I remembered the “Ted Talk” by Jay Smooth I’d seen at our church’s racial justice training, “How I Learned to Stop Worrying and Love Discussing Race.”
I remembered that he said too often white people like me jump to the conclusion that if we do or say things that show our racism that we are a “bad” person. We jump into all the justification, denial, self-incrimination like I did and was tempted to do. We believe that if our racism has been called out and exposed, we couldn’t possibly be “good” people and we run to do a lot of things to defend our “goodness”.
My response to run to the defense of my own goodness and my spiral of trying to get out of my shame does nothing productive. If anything, as I learned last Sunday again, it causes more harm. In doing so, I can keep all of the structures of racism intact, including my own. I can run to shame and blame and never change, not really. I never really hear what is being said and the impact it has had. I can’t see my way out to a better way to respond when I have caused hurt.
Smooth’s invitation to whites like me is to see what I did on Sunday as an issue that’s not about “goodness” but is instead a dental hygiene issue.
Getting a piece of lettuce caught in my teeth is not an uncommon experience for me. When someone points it out, I often feel embarrassed and self-critical. I also know what to do. I go rinse my mouth, floss my teeth, take care of it.
My humbling experience on Sunday taught me it lot.
- It clarified for me again that it’s not about defending my “goodness” and getting it right all the time. I certainly don’t and I won’t when it comes to conversations about race. I’m a work in process and there will always be a lot I need to understand and learn. Racist assumptions, attitudes, ways of being run deep in me as they do in our country. But I am committed to not letting the story end there. I have been and am committed to intentionally grow, learn and change. I just don’t expect that I’ll be perfect.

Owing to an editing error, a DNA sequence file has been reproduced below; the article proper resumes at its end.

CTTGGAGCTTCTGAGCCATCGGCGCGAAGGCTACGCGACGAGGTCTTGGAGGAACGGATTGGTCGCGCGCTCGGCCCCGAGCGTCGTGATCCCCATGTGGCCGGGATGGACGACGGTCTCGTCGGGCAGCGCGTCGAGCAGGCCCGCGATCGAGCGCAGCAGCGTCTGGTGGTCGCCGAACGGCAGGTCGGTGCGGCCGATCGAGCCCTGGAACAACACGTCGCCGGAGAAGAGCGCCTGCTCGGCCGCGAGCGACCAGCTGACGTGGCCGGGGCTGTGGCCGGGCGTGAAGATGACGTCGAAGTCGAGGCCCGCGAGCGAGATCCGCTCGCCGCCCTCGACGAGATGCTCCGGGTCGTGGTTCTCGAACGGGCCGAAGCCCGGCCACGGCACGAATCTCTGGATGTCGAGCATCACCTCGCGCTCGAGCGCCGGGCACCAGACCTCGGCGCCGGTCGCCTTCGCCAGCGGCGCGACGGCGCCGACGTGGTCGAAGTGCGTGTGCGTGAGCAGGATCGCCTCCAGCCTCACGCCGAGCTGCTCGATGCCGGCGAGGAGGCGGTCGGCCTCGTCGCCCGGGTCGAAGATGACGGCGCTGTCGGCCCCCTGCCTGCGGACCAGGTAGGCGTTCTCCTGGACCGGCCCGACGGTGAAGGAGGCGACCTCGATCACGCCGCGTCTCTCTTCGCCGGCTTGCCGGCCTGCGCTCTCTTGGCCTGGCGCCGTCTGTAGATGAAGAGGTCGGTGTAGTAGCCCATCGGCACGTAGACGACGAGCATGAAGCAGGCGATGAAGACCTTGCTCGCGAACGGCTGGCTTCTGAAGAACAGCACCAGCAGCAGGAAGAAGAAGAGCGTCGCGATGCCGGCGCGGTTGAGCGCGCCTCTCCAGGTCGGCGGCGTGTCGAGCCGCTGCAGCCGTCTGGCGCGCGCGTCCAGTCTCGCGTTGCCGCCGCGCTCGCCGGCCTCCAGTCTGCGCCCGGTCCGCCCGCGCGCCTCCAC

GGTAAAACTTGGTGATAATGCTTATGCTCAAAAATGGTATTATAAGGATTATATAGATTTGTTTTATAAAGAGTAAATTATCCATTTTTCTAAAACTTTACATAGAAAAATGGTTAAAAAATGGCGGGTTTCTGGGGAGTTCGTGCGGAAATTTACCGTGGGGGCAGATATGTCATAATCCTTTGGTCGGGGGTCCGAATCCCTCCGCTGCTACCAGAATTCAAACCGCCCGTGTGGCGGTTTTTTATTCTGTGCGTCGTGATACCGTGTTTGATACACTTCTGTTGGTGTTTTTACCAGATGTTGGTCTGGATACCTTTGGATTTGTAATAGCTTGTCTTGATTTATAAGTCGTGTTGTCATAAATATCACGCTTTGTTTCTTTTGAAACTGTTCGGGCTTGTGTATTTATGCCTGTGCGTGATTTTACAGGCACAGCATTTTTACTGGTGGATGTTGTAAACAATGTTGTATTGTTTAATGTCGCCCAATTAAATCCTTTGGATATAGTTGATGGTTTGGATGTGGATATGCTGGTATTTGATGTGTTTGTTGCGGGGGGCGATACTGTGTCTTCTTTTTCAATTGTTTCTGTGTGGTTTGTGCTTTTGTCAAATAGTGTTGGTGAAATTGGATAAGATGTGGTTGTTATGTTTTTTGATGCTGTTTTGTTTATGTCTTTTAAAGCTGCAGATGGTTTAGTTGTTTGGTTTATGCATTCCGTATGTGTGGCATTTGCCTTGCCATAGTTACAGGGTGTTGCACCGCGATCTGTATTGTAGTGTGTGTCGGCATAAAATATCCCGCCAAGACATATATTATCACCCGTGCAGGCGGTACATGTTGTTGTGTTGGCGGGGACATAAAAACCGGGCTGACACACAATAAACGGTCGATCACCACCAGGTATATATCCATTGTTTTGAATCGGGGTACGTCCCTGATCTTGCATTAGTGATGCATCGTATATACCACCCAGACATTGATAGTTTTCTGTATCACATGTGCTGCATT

- When I have committed a microaggression, I know what to do. I know that when I have caused harm it is my responsibility to take responsibility for what I’ve done, to say I’m sorry and to make concrete steps to change and grow. I will do that on this Sunday as I lead our congregation into the prayer of confession.
- I’m all the more grateful for truly generous souls in my congregation who don’t just walk away but risk having the conversations with me that help keep me accountable for the words I say and the impact they have.
- If you identify as white, when you are in a conversation on race, how important is it for you to defend your goodness?
- What keeps you from hearing what is being said?
- How are you committed to change?
In the heart of these high holy days in Judaism, perhaps it’s a very good day for us to join our Jewish siblings and hear the invitation for us to open our hearts to deeper truth, vulnerability, forgiveness and grace.
Perhaps it is a good day, to begin anew, again.